Thats enough introduction - on with the plants!
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... out in the garden.
16th January 2011
Camellia 'Show Girl' .
Another week of reckless warmth in the garden has been a delight, and has brought a few plants into flower that had been deterred by the earlier freezing weather.
Top of this list is this Camellia. I expect to have flowers from it for New Years Day, and this is the first time it has ever let me down.
When the New Year arrived I went looking for blooms and there was nothing. I couldn't even find any swelling buds and was saddened.
I walked away quite convinced that I would have nothing to show until "March of the Fat Japonicas".
This one has its fat aspect. It inherits the size from Camellia reticulata 'Cornelian' and from Camellia sasangua 'Narumigata' it should inherit
a subtlety of form and colour, but these aspects seem to have been trampled on. It is often described as scented but it would be a mistake to expect too much.
Imagine discovering a box of fruit jellies or similar confection a week after the last of the contents had been consumed, but opening it anyway
with a tiny puff of perfumed sugar and bare rectangular disappointment. The term 'scented' as applied to Camellia.
I first bought this to make up for the absence of Camellia reticulata in the garden. All the local gardeners told me how well it did on the south walls of
houses nearer the coast, and hidden in this cheerful delight was the sugestion that it was a waste of time anywhere else. In recent years
I have planted C.reticulata 'Dr Clifford Parks' in the windiest part of the top of the garden and it has prospered.
In summary, this weeks contribution to humanity is to suggest that you take not the slightest heed of others opinions concerning your garden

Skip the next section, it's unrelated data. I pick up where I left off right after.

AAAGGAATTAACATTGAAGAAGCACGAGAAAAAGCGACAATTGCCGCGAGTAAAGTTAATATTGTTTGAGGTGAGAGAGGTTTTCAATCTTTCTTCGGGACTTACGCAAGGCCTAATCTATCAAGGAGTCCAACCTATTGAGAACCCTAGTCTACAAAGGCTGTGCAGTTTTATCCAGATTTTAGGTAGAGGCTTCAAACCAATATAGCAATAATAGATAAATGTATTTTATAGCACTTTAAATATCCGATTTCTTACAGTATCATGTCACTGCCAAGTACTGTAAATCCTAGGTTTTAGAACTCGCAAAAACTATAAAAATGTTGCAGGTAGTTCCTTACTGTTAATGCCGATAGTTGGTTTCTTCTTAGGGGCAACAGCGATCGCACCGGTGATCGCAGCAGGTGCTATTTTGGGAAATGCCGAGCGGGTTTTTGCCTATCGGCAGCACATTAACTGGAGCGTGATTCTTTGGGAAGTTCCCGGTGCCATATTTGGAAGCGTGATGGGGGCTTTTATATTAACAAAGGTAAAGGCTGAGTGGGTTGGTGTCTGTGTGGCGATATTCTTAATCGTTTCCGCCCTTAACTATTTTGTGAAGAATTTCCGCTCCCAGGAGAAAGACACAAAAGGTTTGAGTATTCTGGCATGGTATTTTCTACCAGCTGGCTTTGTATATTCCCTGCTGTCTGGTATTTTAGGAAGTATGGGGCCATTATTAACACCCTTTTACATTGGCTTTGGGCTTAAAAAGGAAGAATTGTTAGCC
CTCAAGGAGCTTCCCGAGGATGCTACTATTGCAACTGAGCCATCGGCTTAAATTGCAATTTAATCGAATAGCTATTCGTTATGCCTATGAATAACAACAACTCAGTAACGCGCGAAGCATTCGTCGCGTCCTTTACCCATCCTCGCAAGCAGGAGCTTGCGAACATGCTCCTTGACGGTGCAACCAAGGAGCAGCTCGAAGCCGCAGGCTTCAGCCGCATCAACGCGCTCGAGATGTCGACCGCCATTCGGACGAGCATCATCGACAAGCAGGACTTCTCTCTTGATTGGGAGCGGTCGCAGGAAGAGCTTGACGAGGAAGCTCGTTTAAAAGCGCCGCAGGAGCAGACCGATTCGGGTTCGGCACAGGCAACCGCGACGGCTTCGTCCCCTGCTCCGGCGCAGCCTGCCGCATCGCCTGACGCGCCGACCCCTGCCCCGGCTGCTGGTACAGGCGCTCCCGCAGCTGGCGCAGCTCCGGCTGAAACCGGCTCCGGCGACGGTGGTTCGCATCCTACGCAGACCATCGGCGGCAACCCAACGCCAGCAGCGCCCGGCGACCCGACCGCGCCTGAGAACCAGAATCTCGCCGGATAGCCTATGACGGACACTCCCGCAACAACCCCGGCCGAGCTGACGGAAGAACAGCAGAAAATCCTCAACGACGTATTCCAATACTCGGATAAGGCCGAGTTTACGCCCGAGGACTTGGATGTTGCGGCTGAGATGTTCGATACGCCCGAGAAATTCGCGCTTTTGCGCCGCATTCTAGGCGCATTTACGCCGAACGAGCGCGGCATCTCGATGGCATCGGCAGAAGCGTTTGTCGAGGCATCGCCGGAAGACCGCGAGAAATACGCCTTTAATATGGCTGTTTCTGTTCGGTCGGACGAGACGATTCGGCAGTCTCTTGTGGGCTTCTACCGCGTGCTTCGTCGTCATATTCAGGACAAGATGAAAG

(and if you choose to stop reading at this point, I salute you)!
16th January 2011
Hamamelis x intermedia 'Pallida' .
A couple of years ago I started planting Hamamelis in the garden. I wanted to add some more sturdy and reliable winter interest in a garden
that has tended to follow my own inclination towards spring and summer fluff. They were to replace a large plant of H.mollis near
the front door that was removed as part of the general 'uncluttering' of the front of the house (which has recently needed repeating) and a smaller plant
of H. x intermedia 'Ruby Glow' that was consumed by blackberries (it may still be there, who can tell).
This has been my favourite so far, the pale flowers are very striking in the dark winter days among sombre conifers. Originally raised by the RHS, at the time
it was thought to be a form of H.mollis but it is now recognised as a hybrid.
I have also been smitten by the wonder of 'Orange Beauty' in pots, but it has been rather less wonderful in the garden. I am hoping it is just taking a few years
off to get its toes in before leaving me speechless with delight.
This years object of obsession has been H.mollis 'Brevipetala' which was wonderful in a nursery recently, but there is a point where 'expensive' becomes